Sizzling Summer Zincs

Stuart Goldman of Shelter Island, New York, asks:"For the last two years the zincs on the shaft and MaxProp on my Hinckley SW 42 have started to really dissolve in early July—after the boat has been in the water for about a month. The boat is on a mooring that’s at least 500 yards away from any other boat except a 50ft powerboat, which is also on a mooring about 50 yards
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Stuart Goldman of Shelter Island, New York, asks:

"For the last two years the zincs on the shaft and MaxProp on my Hinckley SW 42 have started to really dissolve in early July—after the boat has been in the water for about a month. The boat is on a mooring that’s at least 500 yards away from any other boat except a 50ft powerboat, which is also on a mooring about 50 yards away, and a 40 footer that is moored at about the same distance at a dock. I’ve asked both these owners whether they are having similar problems and they say that they are fine. This tells me, although I could be wrong, that stray electrical current in the water is not bombarding the boat.

When I leave the boat to go ashore I turn off both the house and starting batteries at the main breakers and the only device that remains activated is the emergency bilge pump, and it operates with a float switch. Am I missing anything?"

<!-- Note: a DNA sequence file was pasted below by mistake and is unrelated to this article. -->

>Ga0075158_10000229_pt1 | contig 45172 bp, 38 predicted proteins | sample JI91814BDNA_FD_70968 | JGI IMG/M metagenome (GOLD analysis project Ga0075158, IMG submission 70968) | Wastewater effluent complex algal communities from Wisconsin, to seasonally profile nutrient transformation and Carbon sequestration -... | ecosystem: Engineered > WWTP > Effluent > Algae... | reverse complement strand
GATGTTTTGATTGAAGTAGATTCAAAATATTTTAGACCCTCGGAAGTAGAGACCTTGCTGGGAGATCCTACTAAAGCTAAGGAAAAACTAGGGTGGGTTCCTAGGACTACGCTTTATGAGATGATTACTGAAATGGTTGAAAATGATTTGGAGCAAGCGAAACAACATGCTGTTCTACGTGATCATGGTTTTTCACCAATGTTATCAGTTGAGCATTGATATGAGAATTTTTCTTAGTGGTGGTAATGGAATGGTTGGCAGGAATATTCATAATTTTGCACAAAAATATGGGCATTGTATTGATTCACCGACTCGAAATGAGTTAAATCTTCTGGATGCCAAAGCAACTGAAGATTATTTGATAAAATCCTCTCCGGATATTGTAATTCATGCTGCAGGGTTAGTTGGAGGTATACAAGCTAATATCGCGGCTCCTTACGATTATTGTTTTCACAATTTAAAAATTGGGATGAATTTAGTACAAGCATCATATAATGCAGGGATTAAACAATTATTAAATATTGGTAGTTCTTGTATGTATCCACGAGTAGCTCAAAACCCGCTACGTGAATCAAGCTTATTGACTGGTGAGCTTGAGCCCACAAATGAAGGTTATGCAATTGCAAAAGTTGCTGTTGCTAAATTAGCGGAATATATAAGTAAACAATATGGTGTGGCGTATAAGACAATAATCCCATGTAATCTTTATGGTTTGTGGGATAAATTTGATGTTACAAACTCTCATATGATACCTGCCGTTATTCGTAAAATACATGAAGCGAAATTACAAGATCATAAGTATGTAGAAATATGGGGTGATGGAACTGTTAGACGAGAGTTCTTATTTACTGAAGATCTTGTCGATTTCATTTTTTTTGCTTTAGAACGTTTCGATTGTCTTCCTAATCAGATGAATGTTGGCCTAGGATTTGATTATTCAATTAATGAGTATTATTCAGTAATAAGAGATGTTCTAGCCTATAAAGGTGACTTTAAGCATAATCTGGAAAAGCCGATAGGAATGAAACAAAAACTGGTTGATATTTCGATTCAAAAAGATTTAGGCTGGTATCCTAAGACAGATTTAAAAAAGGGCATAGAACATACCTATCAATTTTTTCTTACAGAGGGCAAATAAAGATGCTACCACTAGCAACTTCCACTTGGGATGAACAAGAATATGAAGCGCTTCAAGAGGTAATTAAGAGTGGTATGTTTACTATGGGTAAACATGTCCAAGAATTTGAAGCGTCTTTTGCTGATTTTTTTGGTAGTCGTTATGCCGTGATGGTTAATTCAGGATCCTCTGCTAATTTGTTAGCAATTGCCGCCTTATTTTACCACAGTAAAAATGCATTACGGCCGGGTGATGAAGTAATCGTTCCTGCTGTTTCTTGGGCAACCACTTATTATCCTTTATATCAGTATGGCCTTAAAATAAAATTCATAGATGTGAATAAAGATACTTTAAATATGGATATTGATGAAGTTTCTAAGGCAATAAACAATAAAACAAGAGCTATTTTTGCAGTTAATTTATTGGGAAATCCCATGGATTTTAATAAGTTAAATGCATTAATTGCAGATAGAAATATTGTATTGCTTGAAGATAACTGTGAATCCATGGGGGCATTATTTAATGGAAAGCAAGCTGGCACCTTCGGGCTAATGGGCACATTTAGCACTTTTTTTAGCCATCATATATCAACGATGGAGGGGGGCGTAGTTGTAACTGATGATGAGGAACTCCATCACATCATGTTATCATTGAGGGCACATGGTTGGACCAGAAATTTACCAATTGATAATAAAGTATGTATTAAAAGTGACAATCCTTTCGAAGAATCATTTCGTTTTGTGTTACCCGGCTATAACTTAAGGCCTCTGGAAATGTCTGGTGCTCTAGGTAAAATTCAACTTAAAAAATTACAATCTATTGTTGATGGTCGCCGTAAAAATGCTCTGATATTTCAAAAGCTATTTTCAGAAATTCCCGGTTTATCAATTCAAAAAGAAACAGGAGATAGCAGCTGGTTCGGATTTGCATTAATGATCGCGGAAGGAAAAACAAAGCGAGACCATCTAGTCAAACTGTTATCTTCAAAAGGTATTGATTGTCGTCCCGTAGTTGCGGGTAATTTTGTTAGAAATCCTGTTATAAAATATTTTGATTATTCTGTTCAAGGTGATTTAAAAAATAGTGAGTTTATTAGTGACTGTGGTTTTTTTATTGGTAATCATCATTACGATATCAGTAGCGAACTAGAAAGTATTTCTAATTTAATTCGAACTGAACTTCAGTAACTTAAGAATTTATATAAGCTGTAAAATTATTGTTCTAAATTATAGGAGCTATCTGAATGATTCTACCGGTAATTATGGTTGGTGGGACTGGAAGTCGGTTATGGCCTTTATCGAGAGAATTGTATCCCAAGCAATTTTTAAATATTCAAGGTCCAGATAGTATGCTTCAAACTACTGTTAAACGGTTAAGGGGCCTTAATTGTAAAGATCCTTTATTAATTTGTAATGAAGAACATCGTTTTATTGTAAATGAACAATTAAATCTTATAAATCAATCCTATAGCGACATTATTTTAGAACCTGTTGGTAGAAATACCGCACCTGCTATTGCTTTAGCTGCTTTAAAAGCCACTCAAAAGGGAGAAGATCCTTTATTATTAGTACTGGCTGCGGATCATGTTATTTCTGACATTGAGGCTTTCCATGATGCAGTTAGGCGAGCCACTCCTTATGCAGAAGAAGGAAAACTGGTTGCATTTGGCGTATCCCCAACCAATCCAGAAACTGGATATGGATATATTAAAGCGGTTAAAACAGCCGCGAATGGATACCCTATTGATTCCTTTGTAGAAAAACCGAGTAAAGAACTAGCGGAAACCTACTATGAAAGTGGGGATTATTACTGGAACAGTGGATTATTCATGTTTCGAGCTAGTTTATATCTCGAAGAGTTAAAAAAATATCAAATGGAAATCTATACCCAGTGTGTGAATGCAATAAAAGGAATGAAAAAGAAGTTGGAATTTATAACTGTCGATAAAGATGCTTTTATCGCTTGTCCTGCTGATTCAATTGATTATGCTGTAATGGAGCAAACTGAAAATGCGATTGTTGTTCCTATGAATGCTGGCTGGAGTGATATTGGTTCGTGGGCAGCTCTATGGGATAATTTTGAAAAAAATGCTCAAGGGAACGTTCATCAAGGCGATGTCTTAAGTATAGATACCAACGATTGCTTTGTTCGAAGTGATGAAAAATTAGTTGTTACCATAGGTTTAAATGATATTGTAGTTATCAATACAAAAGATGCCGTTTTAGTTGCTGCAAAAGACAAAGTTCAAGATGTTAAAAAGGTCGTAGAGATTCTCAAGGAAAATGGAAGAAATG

Nigel Calder replies:

Although your problem could be caused by either galvanic or stray current corrosion, because stray current corrosion will attack whatever metal is feeding the current into the water— and often that is not the zinc— I suspect that you have galvanic corrosion. Because you are not plugged into any shore power, the chances are that it is being generated on board.

The first question you need to answer is whether you have any substantial underwater metal masses that are tied into the bonding systems. These could include such things as bronze through–hulls, a bronze rudder, or an exposed metal keel.

But you should also test whether there is stray current in the water and to do this put two long leads into a millivolt meter and then hang both over the side in the water at different points around the boat. If you get any reading at all, in either an AC or DC mode, there is stray current in the water.

The best way to test for galvanic current is to put a silver/silver chloride half cell on a long lead and use it with your multi-meter (boatzincs.com/corrosion-reference-electrode-specs). There are some other tests that will help you determine whether you have galvanic corrosion and they are explained in more detail in my Boatowner’s Mechanical and Electrical Manual.

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